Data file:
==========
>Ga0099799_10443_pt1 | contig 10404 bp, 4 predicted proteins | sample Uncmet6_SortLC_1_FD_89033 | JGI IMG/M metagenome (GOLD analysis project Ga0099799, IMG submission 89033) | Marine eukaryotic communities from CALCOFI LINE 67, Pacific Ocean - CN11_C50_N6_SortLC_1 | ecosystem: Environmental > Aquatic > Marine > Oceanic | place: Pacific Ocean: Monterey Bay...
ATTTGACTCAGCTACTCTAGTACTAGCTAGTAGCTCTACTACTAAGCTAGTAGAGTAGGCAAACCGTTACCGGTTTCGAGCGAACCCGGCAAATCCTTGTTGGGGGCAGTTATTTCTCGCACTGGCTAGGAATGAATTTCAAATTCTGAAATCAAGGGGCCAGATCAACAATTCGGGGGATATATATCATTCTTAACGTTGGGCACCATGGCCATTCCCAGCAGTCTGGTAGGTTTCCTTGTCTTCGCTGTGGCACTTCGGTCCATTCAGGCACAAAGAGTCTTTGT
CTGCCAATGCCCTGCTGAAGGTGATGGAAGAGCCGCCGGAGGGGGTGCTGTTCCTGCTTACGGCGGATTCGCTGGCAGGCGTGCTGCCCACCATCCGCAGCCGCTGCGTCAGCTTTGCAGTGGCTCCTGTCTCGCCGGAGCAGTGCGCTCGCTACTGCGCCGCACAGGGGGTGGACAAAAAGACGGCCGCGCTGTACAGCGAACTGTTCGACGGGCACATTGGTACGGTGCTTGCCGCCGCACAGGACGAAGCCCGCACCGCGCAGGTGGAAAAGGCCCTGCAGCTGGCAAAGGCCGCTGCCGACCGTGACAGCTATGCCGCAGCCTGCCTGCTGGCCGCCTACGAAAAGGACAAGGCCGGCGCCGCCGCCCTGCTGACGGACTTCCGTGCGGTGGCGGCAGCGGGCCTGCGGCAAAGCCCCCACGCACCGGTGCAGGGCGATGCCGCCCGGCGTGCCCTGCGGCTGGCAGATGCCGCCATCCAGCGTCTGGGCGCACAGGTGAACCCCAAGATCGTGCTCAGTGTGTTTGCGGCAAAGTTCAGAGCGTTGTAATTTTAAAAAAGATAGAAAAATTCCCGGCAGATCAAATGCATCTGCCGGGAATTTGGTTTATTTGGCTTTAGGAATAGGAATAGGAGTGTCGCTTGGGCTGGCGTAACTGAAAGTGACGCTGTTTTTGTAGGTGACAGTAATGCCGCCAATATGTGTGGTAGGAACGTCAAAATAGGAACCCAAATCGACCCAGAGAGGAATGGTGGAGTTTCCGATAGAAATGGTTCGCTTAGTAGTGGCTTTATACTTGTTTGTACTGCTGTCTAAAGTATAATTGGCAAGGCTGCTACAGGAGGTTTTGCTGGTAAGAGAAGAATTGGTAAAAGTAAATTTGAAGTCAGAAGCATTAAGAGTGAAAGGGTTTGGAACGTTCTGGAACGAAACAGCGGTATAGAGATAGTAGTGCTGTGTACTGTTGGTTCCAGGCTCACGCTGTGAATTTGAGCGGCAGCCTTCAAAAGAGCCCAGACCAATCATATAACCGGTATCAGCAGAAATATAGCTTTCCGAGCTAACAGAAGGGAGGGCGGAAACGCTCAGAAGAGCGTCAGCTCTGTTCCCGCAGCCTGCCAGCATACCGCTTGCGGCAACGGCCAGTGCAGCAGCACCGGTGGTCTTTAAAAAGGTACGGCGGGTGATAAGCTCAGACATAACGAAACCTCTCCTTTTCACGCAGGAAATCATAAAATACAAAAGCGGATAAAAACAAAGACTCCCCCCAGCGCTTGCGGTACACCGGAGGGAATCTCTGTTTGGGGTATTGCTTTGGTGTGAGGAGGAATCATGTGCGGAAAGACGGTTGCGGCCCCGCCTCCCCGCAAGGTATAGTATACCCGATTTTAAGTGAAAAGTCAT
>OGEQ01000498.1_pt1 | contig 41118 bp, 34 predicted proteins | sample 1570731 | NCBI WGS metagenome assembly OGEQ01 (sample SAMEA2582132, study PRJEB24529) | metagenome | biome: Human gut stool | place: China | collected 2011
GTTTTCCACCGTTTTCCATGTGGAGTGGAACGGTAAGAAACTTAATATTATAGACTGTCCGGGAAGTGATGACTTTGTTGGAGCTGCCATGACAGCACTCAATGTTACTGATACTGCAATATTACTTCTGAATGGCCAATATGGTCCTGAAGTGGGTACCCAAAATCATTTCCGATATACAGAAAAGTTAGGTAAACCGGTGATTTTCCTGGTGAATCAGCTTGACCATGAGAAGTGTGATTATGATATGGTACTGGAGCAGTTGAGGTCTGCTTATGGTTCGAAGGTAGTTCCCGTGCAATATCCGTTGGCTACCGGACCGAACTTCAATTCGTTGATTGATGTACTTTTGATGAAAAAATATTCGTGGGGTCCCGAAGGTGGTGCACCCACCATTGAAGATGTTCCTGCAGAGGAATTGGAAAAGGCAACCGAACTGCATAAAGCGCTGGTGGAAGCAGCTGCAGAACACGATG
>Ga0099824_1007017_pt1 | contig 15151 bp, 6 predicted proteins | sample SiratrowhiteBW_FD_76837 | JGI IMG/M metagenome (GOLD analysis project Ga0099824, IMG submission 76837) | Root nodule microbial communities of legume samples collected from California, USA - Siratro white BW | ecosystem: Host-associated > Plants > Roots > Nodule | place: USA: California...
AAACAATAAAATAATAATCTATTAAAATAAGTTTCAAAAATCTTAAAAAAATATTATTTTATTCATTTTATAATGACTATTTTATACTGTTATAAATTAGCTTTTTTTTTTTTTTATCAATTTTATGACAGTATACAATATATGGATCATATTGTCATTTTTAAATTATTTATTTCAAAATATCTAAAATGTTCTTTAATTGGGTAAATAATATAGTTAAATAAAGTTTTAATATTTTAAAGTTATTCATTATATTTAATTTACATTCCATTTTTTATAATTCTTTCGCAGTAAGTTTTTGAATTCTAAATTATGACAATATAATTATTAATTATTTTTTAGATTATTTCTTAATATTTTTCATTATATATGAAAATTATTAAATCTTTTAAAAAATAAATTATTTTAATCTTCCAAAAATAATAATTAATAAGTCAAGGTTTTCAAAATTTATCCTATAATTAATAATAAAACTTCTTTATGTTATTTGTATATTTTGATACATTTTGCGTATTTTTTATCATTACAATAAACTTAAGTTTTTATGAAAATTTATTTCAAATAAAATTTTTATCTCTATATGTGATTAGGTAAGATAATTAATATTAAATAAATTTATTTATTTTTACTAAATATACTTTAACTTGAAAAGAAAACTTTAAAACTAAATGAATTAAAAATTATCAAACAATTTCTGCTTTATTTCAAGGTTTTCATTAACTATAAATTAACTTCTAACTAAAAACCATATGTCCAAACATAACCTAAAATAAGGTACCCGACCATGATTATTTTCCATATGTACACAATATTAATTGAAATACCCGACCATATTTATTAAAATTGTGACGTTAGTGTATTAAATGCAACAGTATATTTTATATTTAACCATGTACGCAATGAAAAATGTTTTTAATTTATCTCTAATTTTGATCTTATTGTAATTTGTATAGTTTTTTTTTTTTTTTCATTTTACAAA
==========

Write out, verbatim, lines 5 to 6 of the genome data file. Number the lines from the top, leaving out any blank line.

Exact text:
GTTTTCCACCGTTTTCCATGTGGAGTGGAACGGTAAGAAACTTAATATTATAGACTGTCCGGGAAGTGATGACTTTGTTGGAGCTGCCATGACAGCACTCAATGTTACTGATACTGCAATATTACTTCTGAATGGCCAATATGGTCCTGAAGTGGGTACCCAAAATCATTTCCGATATACAGAAAAGTTAGGTAAACCGGTGATTTTCCTGGTGAATCAGCTTGACCATGAGAAGTGTGATTATGATATGGTACTGGAGCAGTTGAGGTCTGCTTATGGTTCGAAGGTAGTTCCCGTGCAATATCCGTTGGCTACCGGACCGAACTTCAATTCGTTGATTGATGTACTTTTGATGAAAAAATATTCGTGGGGTCCCGAAGGTGGTGCACCCACCATTGAAGATGTTCCTGCAGAGGAATTGGAAAAGGCAACCGAACTGCATAAAGCGCTGGTGGAAGCAGCTGCAGAACACGATG
>Ga0099824_1007017_pt1 | contig 15151 bp, 6 predicted proteins | sample SiratrowhiteBW_FD_76837 | JGI IMG/M metagenome (GOLD analysis project Ga0099824, IMG submission 76837) | Root nodule microbial communities of legume samples collected from California, USA - Siratro white BW | ecosystem: Host-associated > Plants > Roots > Nodule | place: USA: California...